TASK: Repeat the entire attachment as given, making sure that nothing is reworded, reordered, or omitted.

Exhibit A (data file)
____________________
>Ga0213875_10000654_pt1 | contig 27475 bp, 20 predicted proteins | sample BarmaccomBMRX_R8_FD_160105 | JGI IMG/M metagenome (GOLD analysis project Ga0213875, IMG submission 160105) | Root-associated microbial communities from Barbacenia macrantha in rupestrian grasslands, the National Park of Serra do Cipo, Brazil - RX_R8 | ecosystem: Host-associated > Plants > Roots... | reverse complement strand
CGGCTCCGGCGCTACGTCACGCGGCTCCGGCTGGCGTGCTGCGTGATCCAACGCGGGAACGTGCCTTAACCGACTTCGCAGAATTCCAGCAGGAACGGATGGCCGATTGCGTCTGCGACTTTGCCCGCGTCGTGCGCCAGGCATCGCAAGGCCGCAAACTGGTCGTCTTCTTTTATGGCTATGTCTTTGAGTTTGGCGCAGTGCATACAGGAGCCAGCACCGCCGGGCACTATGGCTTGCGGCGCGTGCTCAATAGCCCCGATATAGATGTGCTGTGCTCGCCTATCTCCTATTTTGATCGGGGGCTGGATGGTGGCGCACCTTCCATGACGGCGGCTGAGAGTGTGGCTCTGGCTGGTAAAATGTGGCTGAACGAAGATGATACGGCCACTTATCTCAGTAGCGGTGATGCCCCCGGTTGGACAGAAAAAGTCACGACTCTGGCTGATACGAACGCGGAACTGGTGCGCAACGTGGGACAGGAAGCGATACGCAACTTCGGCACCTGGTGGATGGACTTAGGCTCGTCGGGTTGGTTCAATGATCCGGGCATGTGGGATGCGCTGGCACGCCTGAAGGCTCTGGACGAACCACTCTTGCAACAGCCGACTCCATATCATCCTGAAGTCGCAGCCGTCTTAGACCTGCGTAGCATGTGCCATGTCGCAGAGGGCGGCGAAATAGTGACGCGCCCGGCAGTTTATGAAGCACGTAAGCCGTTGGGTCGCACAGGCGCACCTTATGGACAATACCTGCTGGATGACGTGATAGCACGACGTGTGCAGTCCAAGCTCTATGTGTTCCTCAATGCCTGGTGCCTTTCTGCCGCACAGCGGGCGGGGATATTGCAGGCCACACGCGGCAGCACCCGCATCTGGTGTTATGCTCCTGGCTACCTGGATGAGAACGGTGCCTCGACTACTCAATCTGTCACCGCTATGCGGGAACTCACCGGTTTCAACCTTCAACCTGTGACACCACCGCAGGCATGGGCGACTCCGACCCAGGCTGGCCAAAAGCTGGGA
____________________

>Ga0213875_10000654_pt1 | contig 27475 bp, 20 predicted proteins | sample BarmaccomBMRX_R8_FD_160105 | JGI IMG/M metagenome (GOLD analysis project Ga0213875, IMG submission 160105) | Root-associated microbial communities from Barbacenia macrantha in rupestrian grasslands, the National Park of Serra do Cipo, Brazil - RX_R8 | ecosystem: Host-associated > Plants > Roots... | reverse complement strand
CGGCTCCGGCGCTACGTCACGCGGCTCCGGCTGGCGTGCTGCGTGATCCAACGCGGGAACGTGCCTTAACCGACTTCGCAGAATTCCAGCAGGAACGGATGGCCGATTGCGTCTGCGACTTTGCCCGCGTCGTGCGCCAGGCATCGCAAGGCCGCAAACTGGTCGTCTTCTTTTATGGCTATGTCTTTGAGTTTGGCGCAGTGCATACAGGAGCCAGCACCGCCGGGCACTATGGCTTGCGGCGCGTGCTCAATAGCCCCGATATAGATGTGCTGTGCTCGCCTATCTCCTATTTTGATCGGGGGCTGGATGGTGGCGCACCTTCCATGACGGCGGCTGAGAGTGTGGCTCTGGCTGGTAAAATGTGGCTGAACGAAGATGATACGGCCACTTATCTCAGTAGCGGTGATGCCCCCGGTTGGACAGAAAAAGTCACGACTCTGGCTGATACGAACGCGGAACTGGTGCGCAACGTGGGACAGGAAGCGATACGCAACTTCGGCACCTGGTGGATGGACTTAGGCTCGTCGGGTTGGTTCAATGATCCGGGCATGTGGGATGCGCTGGCACGCCTGAAGGCTCTGGACGAACCACTCTTGCAACAGCCGACTCCATATCATCCTGAAGTCGCAGCCGTCTTAGACCTGCGTAGCATGTGCCATGTCGCAGAGGGCGGCGAAATAGTGACGCGCCCGGCAGTTTATGAAGCACGTAAGCCGTTGGGTCGCACAGGCGCACCTTATGGACAATACCTGCTGGATGACGTGATAGCACGACGTGTGCAGTCCAAGCTCTATGTGTTCCTCAATGCCTGGTGCCTTTCTGCCGCACAGCGGGCGGGGATATTGCAGGCCACACGCGGCAGCACCCGCATCTGGTGTTATGCTCCTGGCTACCTGGATGAGAACGGTGCCTCGACTACTCAATCTGTCACCGCTATGCGGGAACTCACCGGTTTCAACCTTCAACCTGTGACACCACCGCAGGCATGGGCGACTCCGACCCAGGCTGGCCAAAAGCTGGGA